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South Berkeley’s revitalization: A mixed blessing

By Kurtis Alexander, Daily Planet Staff
Monday June 10, 2002

Betty Grey may be the latest victim of what many merchants are calling the “gentrification” of south Berkeley. 

In the historically struggling section of town centered at Adeline Street and Alcatraz Avenue, the 53-year-old owner of Alice's Relaxing Baths shop was served a 30-day-eviction notice last week. Neighbors surmise the eviction is part of the landlord's plan to remove tenants and sell the property to a high-paying commercial investor. 

Owners of the building could not be reached for comment, but South Berkeley's Merchant Association President Sam Dyke said local property owners were increasingly cashing in real estate and noted that a building void of tenants was worth much more than a rented building. 

While Adeline Street may not be the fertile investment ground that has marked the revitalized Fourth Street area of Berkeley and the newly redeveloped downtown, the south Berkeley neighborhood has similarly benefited from city cash influxes, going toward the creation of a more palatable climate for business. 

Elegant streetlights line the sidewalks, planting boxes and pedestrian benches add aristocratic charm, and storefronts have been tastefully upgraded as part of a city-subsidized maintenance program. 

Just last month, city banners were hung along Adeline Street celebrating the additions. The banners plug the neighborhood as a center of shopping, dining, and the arts and demarcate the area as the “Lorin Historic District.” Lorin was the self-governing city that existed in the 1880s, before Berkeley's annexation of the community. 

“We're really trying to help the business community here,” said Roger Asterino, Berkeley's community development project coordinator. The latest help, Asterino noted, came in the form of a $1.2 million federal grant which continues to fund upgrades to streets and sidewalks along Adeline Street. 

Some retail stores like music shop Univibe have taken well to the neighborhood changes, earning a steady clientele over the past few years. And eateries like Vault Café and La Bayou have succeeded in becoming anchors for a slowly-growing dining scene. 




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Dyke, who runs an antique furniture store at 3258 Adeline in addition to heading the local merchants group, says recent changes are mostly beneficial but do have negative repercussions.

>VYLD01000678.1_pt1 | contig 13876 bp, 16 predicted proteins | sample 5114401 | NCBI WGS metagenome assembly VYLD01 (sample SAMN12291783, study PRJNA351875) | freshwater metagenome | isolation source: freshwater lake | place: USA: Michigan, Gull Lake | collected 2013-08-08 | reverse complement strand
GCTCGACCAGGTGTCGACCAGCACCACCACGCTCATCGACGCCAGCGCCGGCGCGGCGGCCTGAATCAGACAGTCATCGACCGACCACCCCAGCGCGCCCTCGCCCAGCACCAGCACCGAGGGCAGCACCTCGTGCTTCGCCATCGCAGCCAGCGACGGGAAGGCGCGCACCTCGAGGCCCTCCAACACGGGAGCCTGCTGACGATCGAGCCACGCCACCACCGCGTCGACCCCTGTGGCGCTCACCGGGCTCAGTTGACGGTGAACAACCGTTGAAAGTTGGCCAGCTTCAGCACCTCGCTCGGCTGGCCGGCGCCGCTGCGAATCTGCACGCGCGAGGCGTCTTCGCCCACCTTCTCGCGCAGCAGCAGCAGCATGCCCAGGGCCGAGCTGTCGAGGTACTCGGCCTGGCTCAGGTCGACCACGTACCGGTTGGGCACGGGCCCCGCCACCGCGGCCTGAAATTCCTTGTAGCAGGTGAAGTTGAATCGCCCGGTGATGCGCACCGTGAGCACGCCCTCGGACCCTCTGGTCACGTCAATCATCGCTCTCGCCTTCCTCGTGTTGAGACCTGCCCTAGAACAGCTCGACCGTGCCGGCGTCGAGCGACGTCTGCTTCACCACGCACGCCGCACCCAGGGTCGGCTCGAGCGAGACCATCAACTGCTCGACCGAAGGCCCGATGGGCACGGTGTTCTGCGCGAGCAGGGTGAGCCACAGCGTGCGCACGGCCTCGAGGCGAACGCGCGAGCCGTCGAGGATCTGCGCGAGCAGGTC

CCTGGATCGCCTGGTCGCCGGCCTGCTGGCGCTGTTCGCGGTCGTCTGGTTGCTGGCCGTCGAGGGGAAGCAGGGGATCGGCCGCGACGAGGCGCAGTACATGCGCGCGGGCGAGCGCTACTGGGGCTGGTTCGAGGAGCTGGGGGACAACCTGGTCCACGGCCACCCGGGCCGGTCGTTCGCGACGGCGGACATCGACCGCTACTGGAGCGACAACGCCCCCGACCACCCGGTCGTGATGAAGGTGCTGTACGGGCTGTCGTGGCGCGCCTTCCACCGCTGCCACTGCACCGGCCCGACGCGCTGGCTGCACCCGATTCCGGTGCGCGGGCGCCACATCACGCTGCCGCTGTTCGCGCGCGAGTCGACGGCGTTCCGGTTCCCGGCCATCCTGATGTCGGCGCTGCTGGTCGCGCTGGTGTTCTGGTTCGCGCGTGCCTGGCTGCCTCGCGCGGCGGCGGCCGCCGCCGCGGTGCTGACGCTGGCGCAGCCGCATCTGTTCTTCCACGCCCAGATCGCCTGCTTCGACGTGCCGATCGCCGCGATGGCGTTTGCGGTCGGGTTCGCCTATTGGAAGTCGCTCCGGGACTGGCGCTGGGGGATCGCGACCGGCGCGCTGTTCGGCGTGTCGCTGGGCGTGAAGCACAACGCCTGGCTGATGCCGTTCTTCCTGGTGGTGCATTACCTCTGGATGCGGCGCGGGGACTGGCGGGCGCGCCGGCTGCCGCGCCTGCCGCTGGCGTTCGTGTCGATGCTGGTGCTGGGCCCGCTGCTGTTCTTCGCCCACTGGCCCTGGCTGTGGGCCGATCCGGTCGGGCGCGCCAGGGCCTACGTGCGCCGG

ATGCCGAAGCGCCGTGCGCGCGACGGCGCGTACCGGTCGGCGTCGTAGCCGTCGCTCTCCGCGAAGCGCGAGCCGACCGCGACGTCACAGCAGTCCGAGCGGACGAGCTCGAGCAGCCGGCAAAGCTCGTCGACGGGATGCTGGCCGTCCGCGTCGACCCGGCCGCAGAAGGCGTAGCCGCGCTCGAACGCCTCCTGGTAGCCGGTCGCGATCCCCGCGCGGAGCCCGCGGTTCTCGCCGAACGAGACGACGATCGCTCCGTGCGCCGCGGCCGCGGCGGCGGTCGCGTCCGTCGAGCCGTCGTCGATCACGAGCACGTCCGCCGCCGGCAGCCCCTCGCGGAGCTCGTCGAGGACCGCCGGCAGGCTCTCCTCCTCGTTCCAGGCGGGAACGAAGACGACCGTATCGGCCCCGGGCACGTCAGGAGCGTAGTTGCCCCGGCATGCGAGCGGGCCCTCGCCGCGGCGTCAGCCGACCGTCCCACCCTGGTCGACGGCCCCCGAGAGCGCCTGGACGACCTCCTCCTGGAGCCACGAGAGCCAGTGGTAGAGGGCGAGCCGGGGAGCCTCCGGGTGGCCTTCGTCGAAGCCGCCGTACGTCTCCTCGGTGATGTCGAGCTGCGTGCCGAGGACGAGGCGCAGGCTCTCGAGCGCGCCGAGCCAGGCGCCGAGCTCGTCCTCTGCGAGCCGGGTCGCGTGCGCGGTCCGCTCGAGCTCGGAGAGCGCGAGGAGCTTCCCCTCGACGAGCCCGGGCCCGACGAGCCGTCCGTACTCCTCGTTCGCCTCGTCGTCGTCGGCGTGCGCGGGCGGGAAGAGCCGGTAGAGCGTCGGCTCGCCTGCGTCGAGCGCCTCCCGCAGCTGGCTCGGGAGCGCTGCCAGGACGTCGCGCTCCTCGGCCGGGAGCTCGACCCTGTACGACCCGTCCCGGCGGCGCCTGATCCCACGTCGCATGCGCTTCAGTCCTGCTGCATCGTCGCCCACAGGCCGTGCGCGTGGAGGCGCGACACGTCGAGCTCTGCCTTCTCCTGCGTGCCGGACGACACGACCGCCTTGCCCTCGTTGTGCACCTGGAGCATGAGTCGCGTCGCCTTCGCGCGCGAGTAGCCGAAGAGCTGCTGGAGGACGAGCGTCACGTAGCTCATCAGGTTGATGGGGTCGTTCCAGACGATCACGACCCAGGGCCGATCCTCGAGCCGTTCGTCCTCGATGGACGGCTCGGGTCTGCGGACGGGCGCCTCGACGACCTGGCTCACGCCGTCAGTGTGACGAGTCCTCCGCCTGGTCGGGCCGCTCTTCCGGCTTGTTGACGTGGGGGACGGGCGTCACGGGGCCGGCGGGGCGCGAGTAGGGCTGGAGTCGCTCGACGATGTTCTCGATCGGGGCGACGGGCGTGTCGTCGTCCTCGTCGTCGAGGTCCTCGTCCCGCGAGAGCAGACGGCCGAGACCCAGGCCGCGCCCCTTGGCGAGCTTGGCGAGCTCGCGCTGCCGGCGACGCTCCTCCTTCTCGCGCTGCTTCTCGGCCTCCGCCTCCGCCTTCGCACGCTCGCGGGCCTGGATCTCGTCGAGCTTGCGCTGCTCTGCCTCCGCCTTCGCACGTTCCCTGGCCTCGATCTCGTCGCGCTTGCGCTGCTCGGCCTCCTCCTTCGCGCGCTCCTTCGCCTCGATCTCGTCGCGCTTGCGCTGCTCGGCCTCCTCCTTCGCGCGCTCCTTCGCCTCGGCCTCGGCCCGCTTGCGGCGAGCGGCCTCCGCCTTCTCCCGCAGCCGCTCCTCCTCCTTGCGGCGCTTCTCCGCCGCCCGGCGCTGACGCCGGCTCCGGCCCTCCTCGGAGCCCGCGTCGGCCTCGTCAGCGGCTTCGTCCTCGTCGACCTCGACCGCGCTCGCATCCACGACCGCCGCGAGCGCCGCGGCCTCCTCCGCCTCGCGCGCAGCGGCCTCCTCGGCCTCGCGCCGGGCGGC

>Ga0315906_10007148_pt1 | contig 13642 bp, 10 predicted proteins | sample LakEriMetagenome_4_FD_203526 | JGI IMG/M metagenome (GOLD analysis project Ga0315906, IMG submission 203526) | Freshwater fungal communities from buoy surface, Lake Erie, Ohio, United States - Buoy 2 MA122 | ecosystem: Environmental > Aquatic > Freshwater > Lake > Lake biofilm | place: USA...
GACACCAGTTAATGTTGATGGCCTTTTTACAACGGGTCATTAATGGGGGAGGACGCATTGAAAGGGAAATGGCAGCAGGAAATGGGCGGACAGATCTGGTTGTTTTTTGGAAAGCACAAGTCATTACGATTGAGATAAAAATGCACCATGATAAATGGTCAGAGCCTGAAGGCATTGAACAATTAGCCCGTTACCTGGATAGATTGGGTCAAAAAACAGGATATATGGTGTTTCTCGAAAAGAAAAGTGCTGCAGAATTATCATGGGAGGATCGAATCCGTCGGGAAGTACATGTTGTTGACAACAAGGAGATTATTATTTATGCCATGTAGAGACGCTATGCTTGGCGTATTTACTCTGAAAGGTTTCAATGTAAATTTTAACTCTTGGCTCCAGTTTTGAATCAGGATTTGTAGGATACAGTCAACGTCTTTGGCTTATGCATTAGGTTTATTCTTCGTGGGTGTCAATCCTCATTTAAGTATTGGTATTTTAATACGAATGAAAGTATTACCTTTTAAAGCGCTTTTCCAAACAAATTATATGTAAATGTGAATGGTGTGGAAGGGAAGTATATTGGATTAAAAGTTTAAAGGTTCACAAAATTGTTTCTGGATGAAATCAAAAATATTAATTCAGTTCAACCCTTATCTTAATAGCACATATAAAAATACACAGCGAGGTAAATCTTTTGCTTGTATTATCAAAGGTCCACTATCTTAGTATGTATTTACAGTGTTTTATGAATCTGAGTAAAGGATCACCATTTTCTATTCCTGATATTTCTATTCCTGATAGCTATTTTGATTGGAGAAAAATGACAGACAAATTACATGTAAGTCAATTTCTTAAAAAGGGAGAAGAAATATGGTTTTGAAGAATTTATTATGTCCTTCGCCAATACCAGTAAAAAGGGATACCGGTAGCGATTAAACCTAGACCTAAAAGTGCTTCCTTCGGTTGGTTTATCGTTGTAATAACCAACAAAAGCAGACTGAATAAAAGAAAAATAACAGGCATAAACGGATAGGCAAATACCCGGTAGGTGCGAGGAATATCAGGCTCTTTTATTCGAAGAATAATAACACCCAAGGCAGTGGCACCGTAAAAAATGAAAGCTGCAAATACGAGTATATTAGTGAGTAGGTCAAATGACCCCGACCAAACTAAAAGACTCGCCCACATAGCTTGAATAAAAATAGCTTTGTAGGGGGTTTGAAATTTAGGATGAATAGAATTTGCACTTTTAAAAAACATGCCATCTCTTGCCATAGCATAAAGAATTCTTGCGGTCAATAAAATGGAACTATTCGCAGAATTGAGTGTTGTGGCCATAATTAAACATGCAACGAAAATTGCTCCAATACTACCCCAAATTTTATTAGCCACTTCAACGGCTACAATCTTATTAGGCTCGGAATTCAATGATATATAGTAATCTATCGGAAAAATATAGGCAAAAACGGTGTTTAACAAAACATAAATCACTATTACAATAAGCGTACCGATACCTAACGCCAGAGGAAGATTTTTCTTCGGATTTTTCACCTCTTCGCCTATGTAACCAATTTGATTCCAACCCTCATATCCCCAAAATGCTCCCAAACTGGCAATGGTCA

“We're on our way to becoming a better place,” he said, noting the recent “gentrification.” “But once the gates [of economic development] are let open there's not much we can do… We're going to see mom and pop shops make way to bigger businesses.” 

And that's what Grey says is about to happen to her. Having run her small bath accessory business for 15 years, she pays $800 a month in rent for her 3228 Adeline Street space but knows it’s worth more. 

“It's a nightmare,” she said of her pending eviction. Grey noted that her shop relocated from nearby Alcatraz Avenue just two years ago and doesn't know if her business can survive another costly move. 

Her bath shop, which offers a wide array of bath salts and essential oils under the steady glow of an incense stick, began as a government-subsidized business program, aimed at promoting low-income entrepreneurs in the 1980s. This month, though, marks her eighth year of financial self-sufficiency. 

Grey says she is not about to give up her bath shop without a fight and points out terms in her lease which guarantee her the option of staying for another five years. Grey admits, though, that she may have trouble exercising that option because her ability to pay for a lawyer and advocate her rights is limited. 

Last Thursday afternoon, officers with the Berkeley Police Department showed up at Grey's shop responding to a complaint Grey had registered that morning. According to Grey, a real estate agent bringing potential buyers to her building had verbally harassed her because she was late in opening her store. Police took a report. 

Grey's next-door neighbor who runs a shop called Earl's Beauty Supplies, the second of the two retail tenants at the 3228 Adeline St. property, said that he had not received an eviction notice. He didn't want to comment further for fear of jeopardizing his tenancy. 

City officials, who know Grey as an active leader in the south Berkeley community, regret the pending eviction. 

“The loss of tenants is not a good thing,” said Asterino. The city wants to create better infrastructure for local businesses but in doing so risks losing tenants who can't compete in the changing marketplace, he explained. 

One city official said that efforts had been made to find financial aid to help Grey relocate but they hadn't been successful. Aid programs exist to help nonprofit groups, the official added, but since Grey's business is for-profit, little outside funding is available. 

While Grey might not be in business long enough to benefit from the Adeline corridor improvements, others seem to be relishing the perks. 

“The new trees are nice,” said Odell Lightner, who enjoyed an afternoon walk. However, Lightner who has lived in the community for 20 years doesn’t like all the changes, saying that he has missed some of the old shrubs and landscaping. 

Much of the brush that once existed along Adeline Street has been cleared in an attempt to eliminate turf for drug sales, said Merchant Association President Dyke. 

Recalling the neighborhood’s history of crime, Dyke hopes recent improvements will help curtail such incidents. 

“It seems to be removing a lot of the drug dealers because of the bright lights,” said Dyke. He is optomistic that the trend will continue so long as revitalization continues.